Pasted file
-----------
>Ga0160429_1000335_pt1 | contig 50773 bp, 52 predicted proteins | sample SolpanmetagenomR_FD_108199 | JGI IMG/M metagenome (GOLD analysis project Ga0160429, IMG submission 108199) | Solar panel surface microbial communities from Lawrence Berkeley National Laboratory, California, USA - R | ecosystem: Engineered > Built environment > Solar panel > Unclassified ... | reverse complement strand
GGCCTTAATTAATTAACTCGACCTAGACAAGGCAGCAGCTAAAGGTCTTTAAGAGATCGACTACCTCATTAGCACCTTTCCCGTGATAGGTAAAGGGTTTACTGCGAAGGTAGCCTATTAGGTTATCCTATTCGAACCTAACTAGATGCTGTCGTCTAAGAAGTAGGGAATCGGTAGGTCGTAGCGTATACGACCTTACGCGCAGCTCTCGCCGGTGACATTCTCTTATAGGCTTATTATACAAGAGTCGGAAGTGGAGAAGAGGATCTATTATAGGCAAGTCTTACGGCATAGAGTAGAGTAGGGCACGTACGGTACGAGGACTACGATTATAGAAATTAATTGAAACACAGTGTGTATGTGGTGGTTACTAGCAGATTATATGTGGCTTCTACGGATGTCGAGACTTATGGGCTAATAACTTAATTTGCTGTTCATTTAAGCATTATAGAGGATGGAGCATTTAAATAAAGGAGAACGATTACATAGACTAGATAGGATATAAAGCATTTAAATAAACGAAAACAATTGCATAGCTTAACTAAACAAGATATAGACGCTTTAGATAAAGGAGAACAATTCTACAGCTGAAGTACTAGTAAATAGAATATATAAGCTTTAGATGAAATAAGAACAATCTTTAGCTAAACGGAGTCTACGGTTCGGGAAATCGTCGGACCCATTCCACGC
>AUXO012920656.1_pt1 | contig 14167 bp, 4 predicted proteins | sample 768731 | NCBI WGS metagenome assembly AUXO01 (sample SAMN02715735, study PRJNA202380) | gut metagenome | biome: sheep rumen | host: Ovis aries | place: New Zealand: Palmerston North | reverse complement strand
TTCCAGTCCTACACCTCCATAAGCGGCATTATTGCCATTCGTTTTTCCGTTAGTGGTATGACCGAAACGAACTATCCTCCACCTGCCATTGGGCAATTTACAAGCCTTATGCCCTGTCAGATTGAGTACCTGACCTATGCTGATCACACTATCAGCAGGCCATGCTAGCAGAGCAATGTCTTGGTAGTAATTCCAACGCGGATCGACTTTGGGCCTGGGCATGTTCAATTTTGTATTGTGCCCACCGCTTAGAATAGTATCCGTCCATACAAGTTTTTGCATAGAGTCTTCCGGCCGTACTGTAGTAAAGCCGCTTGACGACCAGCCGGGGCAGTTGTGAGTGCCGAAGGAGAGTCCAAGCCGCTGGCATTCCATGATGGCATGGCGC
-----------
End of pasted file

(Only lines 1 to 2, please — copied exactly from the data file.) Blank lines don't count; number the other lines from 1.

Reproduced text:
>Ga0160429_1000335_pt1 | contig 50773 bp, 52 predicted proteins | sample SolpanmetagenomR_FD_108199 | JGI IMG/M metagenome (GOLD analysis project Ga0160429, IMG submission 108199) | Solar panel surface microbial communities from Lawrence Berkeley National Laboratory, California, USA - R | ecosystem: Engineered > Built environment > Solar panel > Unclassified ... | reverse complement strand
GGCCTTAATTAATTAACTCGACCTAGACAAGGCAGCAGCTAAAGGTCTTTAAGAGATCGACTACCTCATTAGCACCTTTCCCGTGATAGGTAAAGGGTTTACTGCGAAGGTAGCCTATTAGGTTATCCTATTCGAACCTAACTAGATGCTGTCGTCTAAGAAGTAGGGAATCGGTAGGTCGTAGCGTATACGACCTTACGCGCAGCTCTCGCCGGTGACATTCTCTTATAGGCTTATTATACAAGAGTCGGAAGTGGAGAAGAGGATCTATTATAGGCAAGTCTTACGGCATAGAGTAGAGTAGGGCACGTACGGTACGAGGACTACGATTATAGAAATTAATTGAAACACAGTGTGTATGTGGTGGTTACTAGCAGATTATATGTGGCTTCTACGGATGTCGAGACTTATGGGCTAATAACTTAATTTGCTGTTCATTTAAGCATTATAGAGGATGGAGCATTTAAATAAAGGAGAACGATTACATAGACTAGATAGGATATAAAGCATTTAAATAAACGAAAACAATTGCATAGCTTAACTAAACAAGATATAGACGCTTTAGATAAAGGAGAACAATTCTACAGCTGAAGTACTAGTAAATAGAATATATAAGCTTTAGATGAAATAAGAACAATCTTTAGCTAAACGGAGTCTACGGTTCGGGAAATCGTCGGACCCATTCCACGC